Tuesday, September 18, 2007

Time to Malaysianise common law system

By Dr Wan Azhar Wan Ahmad

It should be based on ethical, moral and legal values shared by the followers of the major religions.

THE Chief Justice of Malaysia, Tun Ahmad Fairuz Sheikh Abdul Halim, in his opening speech at Ikim's seminar titled Ahmad Ibrahim: His Intellectual Thought and Contributions, expressed his disappointment over the captive mentality of our legal experts, practitioners, judges and lawyers in reference to the high esteem they accorded English law, or to be more specific, English Common Law (ECL).

He regretted that despite the nation being independent for 50 years, we still retained, followed and rigidly adhered to s. 3 and 5 of the Civil Law Act 1956 (CLA). The provisions of these two sections prescribe the complete application of ECL for the entire nation.

In reality, many tend to interpret these sections as if we are duty bound to refer to English Law in case of lacuna in our own law. In relation to this, Ahmad Fairuz posts four important questions for us, particularly the legal fraternity, to ponder on. They were:

DOES this condition reflect that this country is bereft of legal expertise?

> DOES it mean that English Common Law is the best option?

> DOES it mean that our legal experts are still shackled by the yoke of the colonials (di bawah tempurung penjajah)?

> IS IT true that our legal scholars are impotent, in other words unable to formulate and develop a legal system better in comparison with ECL?

He has called for the Common Law of England to be replaced by our very own common law.

The CJ's remarks were reported in local dailies nationwide. Amazingly, many commented positively, including some political leaders. But there were also voices of discontent from certain quarters describing the call to replace ECL as "baseless."

What is English Common Law? In brief, it refers to the unwritten law of customs based on the decisions of judges over a period of years in England, i.e. law derived from customs and judicial precedent. This includes the rules of equity, and later, various statutes of general application, developed and administered in that country.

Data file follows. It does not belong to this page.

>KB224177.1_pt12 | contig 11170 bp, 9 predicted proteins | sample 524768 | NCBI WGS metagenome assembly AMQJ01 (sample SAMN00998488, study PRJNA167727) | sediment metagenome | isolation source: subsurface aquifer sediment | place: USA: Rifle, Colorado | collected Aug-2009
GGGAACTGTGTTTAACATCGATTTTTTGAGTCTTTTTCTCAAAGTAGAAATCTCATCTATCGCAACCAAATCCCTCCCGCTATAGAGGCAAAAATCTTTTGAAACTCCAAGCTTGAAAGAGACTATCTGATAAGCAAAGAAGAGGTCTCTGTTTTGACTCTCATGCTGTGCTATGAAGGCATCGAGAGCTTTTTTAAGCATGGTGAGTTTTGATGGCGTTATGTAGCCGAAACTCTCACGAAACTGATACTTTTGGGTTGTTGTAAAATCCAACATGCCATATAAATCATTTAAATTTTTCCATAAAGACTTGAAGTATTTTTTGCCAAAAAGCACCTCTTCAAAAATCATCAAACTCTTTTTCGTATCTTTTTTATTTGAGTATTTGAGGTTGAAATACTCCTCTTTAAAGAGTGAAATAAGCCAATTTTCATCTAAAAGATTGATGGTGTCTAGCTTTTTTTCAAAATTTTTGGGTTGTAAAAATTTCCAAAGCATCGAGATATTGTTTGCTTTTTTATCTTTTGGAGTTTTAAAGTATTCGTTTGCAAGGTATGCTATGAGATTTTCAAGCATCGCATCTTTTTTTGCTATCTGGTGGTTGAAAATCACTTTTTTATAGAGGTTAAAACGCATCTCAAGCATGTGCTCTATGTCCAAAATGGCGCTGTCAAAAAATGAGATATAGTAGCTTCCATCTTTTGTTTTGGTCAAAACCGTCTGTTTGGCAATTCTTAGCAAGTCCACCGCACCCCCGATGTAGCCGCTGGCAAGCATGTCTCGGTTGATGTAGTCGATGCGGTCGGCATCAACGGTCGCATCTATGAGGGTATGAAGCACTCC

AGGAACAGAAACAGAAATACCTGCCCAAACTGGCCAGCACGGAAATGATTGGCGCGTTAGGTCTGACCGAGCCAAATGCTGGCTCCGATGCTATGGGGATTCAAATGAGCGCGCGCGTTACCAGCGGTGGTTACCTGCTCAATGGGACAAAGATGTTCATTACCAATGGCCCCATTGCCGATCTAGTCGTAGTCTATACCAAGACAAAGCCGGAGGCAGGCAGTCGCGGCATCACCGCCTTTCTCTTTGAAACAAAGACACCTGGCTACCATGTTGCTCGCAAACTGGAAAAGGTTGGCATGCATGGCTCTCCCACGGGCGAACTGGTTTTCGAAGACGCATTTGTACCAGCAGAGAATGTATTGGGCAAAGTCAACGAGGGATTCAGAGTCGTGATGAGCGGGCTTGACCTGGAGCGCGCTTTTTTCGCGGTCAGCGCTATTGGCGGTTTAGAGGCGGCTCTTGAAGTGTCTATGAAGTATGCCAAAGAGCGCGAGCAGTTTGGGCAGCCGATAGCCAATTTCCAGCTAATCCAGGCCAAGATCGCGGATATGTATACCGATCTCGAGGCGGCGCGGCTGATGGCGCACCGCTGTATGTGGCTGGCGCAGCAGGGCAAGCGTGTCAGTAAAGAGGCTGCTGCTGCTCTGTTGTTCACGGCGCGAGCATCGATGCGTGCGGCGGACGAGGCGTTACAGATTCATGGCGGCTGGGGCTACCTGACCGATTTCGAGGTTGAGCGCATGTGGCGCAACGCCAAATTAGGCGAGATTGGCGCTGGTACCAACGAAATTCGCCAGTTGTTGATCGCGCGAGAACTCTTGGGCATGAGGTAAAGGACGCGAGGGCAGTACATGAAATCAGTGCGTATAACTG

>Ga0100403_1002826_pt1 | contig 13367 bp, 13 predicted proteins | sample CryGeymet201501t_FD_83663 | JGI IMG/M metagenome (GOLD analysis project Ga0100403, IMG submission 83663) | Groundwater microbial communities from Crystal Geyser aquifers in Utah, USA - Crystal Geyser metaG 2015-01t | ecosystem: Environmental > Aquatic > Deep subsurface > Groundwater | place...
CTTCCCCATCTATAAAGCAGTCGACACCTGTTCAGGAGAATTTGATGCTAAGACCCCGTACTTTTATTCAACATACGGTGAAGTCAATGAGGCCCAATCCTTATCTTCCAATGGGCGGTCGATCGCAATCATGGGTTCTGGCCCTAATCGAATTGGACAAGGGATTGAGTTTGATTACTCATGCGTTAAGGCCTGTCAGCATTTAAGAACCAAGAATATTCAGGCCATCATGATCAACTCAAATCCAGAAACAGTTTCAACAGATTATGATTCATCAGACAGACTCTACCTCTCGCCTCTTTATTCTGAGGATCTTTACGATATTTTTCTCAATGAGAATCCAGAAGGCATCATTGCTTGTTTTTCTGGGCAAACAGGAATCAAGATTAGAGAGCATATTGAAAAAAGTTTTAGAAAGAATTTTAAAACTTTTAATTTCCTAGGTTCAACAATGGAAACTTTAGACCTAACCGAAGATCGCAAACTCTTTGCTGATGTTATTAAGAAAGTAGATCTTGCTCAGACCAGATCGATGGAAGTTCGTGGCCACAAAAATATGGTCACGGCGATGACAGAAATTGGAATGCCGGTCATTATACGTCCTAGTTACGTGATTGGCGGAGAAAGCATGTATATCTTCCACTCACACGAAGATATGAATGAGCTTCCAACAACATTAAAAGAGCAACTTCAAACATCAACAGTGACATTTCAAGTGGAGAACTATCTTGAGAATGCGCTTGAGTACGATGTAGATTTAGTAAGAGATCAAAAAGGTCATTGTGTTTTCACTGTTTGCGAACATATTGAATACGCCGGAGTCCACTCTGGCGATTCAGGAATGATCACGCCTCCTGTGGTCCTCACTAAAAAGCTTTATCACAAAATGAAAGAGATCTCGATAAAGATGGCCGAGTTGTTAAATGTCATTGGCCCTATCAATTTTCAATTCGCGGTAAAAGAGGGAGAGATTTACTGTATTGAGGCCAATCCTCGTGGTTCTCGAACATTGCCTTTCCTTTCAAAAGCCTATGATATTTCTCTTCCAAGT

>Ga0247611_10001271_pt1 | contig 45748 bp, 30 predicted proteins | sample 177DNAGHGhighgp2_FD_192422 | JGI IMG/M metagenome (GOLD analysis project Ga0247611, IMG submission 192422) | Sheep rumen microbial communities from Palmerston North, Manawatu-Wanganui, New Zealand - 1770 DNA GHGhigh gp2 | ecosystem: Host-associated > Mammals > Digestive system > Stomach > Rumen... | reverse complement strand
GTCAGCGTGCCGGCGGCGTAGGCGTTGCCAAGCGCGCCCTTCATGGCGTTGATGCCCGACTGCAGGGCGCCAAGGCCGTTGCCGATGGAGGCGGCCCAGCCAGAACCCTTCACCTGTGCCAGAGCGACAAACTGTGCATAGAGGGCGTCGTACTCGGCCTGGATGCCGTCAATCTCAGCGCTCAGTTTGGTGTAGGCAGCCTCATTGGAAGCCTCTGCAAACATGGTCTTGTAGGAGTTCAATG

The British introduced this set of laws to Malaysia firstly through various treaties with local rulers followed by legislation and decisions by English judges or judges trained in the English legal system.

The call by Ahmad Fairuz reiterates one made by another (former) Chief Justice, Tun Abdul Hamid Omar (in 1990), who said words to the effect that being an independent country, our reference to ECL and the rules of equity – by virtue of s. 3, CLA – was politically indefensible. He continued that s. 3 needed to either be repealed or amended.

It is not an exaggeration to say that actually all these recommendations may be traced to the famous legal expertise of Prof Ahmad Ibrahim. Many would agree that he was not only the originator but also the prime mover of this idea, and he inspired many.

Prof Ahmad wrote that s. 3 and 5 of the CLA should be amended by repealing all references to ECL and the rules of equity administered in England.

He strongly suggested that we should refer to the court decisions in Malaysia instead by applying our own laws and by giving priority to the local conditions and its people, thus establishing and developing our own Malaysian Common Law (MCL).

Prof Ahmad argued that the last part of s. 3 of CLA itself should allow for the formation and development of MCL. It provides that "the said common law, rules of equity and statutes of general application shall be applied so far only as the circumstances of the States of Malaysia and their respective inhabitants permit and subject to such qualifications as local circumstances render necessary."